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Australian bishops issue guide for ministry to euthanasia-minded people

woman praying over man in sickbed

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J-P Mauro - published on 11/28/23

As more nations legalize euthanasia, the Australian bishops' document becomes more relevant and valuable as a resource for pastoral care.
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In December 2022, Australian legislators legalized euthanasia in the Northern and the Australian Capital territories. The turning of these two long-time holdouts – since 1997 when the first such laws passed in the nation – made euthanasia a legal medical treatment in all Australian territories. Now, less than a year later, the Australian Catholic Bishops’ Conference (ACCB) has released a document to guide priests, chaplains, and pastoral workers on how to offer pastoral support to Catholics considering euthanasia. 

Titled To Witness and to Accompany with Christian Hope, the 24-page document is presented as a learning resource, with the bishops numbering each point they make for easy reference. Some of the topics included in the bishops’ guidance include: “What Christian accompaniment means,” “Absolution when the patient is open to conversion,” and “A Christian response to suffering.” 

Archbishop Peter A. Comensoli, chair of the Bishops Commission for Life, Family and Public Engagement, noted in an ACCB report that the question of how to attend to the spiritual and pastoral needs of a Catholic who has chosen euthanasia is a hard one. He said that the focus of the priest or pastoral workers should be on making God’s grace and mercy evident to the patient

“To Witness and to Accompany with Christian Hope is particularly timely given the many enquiries bishops have received from chaplains for guidance, and the fact that euthanasia is available throughout the country,” said Archbishop Comensoli. “It is vital that chaplains and pastoral workers have the information to confidently respond to the realities that are facing them as they minister to Catholics in hospitals, in aged care and in their own homes.”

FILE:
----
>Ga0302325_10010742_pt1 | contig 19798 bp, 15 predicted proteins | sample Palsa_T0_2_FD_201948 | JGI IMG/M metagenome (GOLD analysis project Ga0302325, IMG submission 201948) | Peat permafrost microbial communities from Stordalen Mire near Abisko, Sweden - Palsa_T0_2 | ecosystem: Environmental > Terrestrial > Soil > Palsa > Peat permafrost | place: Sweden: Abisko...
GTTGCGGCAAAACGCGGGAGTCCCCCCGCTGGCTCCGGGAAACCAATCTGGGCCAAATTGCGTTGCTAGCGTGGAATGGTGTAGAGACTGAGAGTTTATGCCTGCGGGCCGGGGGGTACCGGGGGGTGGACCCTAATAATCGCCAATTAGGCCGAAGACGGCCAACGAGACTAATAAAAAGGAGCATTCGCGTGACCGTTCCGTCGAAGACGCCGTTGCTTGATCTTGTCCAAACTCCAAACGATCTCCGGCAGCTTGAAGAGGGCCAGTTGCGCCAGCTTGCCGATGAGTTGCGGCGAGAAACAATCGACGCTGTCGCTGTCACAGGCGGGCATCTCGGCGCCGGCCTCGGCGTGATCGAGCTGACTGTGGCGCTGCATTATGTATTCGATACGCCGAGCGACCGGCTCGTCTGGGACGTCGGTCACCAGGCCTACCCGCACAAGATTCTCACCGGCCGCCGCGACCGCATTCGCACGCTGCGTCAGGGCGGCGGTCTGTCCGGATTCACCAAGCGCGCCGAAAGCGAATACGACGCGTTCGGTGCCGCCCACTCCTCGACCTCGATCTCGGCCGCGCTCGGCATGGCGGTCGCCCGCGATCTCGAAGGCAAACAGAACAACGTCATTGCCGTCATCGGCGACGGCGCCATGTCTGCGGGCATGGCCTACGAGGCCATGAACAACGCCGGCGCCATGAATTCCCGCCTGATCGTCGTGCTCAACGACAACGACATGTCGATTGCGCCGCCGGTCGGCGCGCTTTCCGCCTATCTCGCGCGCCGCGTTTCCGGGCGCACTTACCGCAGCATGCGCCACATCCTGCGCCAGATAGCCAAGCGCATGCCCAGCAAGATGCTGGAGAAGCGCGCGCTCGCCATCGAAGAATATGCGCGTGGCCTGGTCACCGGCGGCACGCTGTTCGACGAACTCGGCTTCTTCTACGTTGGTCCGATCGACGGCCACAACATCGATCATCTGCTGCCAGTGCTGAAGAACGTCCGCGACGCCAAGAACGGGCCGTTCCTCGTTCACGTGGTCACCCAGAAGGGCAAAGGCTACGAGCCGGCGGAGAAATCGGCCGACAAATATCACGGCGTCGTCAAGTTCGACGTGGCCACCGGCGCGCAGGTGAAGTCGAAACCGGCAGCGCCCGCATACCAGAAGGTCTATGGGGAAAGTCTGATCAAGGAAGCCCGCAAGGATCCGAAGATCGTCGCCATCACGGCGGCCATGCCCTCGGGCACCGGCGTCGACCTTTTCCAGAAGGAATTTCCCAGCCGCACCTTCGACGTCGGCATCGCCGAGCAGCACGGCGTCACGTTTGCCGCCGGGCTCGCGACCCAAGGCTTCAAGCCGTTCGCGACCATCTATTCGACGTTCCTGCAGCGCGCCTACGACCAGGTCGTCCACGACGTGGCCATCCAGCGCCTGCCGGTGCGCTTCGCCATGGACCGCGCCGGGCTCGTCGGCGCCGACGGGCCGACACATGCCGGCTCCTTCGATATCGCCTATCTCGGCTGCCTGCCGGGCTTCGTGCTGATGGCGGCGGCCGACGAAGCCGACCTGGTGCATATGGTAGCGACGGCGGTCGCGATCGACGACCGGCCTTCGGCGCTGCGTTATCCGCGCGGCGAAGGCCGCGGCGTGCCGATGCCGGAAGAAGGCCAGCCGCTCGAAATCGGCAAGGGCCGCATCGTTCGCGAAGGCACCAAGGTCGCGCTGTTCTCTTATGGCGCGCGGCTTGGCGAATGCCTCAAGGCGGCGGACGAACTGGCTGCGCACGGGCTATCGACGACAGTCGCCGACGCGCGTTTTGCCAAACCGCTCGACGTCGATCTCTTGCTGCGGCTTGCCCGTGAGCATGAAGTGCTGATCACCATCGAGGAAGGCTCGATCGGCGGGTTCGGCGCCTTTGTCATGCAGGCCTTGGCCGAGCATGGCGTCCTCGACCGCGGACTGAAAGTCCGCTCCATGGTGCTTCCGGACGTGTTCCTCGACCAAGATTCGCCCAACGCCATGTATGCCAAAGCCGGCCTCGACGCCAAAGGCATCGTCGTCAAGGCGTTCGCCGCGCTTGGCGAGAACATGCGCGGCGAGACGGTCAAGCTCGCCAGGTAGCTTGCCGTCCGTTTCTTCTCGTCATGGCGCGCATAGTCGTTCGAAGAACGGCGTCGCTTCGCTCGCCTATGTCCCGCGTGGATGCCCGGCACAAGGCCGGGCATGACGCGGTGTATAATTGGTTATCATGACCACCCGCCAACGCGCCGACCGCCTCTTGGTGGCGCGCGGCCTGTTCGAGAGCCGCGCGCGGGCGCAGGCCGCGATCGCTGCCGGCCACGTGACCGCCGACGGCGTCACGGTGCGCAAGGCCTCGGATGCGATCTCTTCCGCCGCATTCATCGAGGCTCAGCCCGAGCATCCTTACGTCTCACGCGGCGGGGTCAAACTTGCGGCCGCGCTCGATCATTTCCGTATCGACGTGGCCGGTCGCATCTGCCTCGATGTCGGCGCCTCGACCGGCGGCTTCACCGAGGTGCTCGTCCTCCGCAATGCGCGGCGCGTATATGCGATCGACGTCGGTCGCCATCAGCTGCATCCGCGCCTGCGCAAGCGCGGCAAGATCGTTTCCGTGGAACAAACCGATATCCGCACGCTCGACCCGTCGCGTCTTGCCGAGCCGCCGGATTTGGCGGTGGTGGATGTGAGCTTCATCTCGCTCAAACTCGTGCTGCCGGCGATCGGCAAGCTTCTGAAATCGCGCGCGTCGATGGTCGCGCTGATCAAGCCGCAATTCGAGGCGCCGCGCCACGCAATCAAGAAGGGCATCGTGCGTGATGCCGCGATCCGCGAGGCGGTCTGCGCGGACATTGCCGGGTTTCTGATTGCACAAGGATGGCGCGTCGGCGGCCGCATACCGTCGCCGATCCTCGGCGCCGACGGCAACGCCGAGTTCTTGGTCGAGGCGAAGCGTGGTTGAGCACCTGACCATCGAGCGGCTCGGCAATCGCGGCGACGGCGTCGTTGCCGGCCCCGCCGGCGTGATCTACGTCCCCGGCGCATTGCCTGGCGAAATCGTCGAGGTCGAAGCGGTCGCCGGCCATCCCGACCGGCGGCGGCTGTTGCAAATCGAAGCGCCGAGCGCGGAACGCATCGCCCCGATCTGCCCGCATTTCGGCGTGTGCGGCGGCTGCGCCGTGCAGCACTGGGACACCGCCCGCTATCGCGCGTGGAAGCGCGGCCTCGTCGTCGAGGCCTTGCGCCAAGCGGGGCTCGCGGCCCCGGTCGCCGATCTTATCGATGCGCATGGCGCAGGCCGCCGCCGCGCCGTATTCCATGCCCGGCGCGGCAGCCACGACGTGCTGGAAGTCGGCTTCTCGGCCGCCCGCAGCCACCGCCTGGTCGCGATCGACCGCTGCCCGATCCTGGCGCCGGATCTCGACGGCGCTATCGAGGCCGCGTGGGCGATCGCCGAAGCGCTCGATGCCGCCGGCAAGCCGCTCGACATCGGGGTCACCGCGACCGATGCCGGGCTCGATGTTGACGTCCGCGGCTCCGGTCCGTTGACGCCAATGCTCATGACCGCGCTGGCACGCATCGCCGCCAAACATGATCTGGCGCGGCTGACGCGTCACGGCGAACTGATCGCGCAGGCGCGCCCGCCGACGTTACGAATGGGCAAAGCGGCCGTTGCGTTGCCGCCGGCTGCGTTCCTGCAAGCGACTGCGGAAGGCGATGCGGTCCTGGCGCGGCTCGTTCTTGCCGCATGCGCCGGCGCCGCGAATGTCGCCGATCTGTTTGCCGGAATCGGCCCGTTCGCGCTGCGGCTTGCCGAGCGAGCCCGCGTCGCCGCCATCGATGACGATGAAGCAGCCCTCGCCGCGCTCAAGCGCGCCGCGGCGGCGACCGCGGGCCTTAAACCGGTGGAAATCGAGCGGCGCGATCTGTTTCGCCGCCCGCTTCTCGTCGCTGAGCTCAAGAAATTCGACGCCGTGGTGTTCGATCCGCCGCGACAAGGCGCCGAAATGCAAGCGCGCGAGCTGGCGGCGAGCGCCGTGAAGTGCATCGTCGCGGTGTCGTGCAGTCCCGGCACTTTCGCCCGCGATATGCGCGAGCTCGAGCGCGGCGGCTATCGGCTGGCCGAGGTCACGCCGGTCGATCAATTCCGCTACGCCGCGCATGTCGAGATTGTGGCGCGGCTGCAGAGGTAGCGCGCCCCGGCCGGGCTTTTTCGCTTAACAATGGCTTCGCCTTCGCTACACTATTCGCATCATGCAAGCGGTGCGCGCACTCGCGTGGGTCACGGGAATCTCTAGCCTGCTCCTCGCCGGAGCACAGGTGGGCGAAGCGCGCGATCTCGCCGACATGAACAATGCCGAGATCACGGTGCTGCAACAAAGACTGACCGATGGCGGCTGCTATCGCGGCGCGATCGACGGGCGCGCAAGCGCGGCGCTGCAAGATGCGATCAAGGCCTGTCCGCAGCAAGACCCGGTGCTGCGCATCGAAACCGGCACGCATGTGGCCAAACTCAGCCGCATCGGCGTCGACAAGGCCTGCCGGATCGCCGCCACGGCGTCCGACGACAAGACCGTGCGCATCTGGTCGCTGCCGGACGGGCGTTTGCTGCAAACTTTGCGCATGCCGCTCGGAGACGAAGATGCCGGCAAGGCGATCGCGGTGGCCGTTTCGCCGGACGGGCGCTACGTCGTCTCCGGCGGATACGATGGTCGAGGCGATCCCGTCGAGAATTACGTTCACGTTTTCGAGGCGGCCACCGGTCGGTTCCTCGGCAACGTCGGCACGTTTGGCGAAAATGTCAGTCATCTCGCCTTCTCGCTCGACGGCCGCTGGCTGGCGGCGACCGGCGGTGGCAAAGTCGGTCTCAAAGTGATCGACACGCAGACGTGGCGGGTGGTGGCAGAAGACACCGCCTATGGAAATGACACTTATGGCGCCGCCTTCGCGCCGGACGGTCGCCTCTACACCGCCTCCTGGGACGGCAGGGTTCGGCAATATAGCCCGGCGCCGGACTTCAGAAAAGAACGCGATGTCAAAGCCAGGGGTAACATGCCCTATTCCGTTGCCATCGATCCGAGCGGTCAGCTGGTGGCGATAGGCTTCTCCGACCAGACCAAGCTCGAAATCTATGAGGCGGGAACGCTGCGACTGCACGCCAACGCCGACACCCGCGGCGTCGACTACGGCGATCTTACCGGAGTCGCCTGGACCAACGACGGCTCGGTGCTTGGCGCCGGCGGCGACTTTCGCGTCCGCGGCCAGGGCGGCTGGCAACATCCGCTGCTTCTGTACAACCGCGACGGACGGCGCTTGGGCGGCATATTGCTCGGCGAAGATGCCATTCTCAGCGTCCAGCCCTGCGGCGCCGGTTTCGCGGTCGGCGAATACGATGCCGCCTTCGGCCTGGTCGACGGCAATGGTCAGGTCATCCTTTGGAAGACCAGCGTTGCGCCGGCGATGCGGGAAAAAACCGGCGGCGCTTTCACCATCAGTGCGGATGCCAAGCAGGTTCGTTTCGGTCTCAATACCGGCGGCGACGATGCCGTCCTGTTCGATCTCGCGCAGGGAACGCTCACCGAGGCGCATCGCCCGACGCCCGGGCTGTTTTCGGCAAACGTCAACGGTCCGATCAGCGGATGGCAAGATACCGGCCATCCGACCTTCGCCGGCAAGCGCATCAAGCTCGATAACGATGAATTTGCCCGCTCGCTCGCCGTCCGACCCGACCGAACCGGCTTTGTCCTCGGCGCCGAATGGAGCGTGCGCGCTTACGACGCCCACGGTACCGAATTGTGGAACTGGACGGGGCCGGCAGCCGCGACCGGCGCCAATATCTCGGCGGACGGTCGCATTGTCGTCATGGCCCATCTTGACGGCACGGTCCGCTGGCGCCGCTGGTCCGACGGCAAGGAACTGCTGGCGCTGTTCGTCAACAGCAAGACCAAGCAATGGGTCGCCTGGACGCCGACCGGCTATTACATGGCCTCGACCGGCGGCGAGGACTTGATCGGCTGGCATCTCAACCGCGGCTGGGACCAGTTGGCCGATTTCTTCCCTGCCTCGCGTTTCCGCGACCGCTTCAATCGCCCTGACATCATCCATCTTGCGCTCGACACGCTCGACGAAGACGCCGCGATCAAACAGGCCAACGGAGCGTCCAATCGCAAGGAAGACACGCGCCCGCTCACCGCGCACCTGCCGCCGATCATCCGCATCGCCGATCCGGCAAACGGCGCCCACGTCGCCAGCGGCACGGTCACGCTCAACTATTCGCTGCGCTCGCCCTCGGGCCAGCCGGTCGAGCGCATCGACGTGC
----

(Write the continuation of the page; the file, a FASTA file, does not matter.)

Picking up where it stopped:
He went on to explain that the bishops consulted with a variety of professionals in the fields of theology, ethics, liturgists, and medical doctors to prepare the document. They received further advice from the Vatican’s Dicastery for the Doctrine of Faith

A passage from the document reads: 

“Euthanasia contradicts the goodness and dignity of each human person, created in the image of God – a unique, irreplaceable individual,” the bishops’ document states. “Accompanying someone who is expressing a desire for euthanasia is an act of charity that should be offered in a way that does not require the pastoral companion to suspend their firm commitment to the Church’s clear teaching that euthanasia is never morally permissible.”

As more nations pass laws to permit euthanasia as a “treatment” for a variety of conditions, the Australian bishops’ document becomes more relevant and useful as a resource to guide Catholics through troubling scenarios. The bishops have made the document freely viewable to all in a PDF file on the ACCB website. Click here to read the full document, To Witness and to Accompany with Christian Hope.

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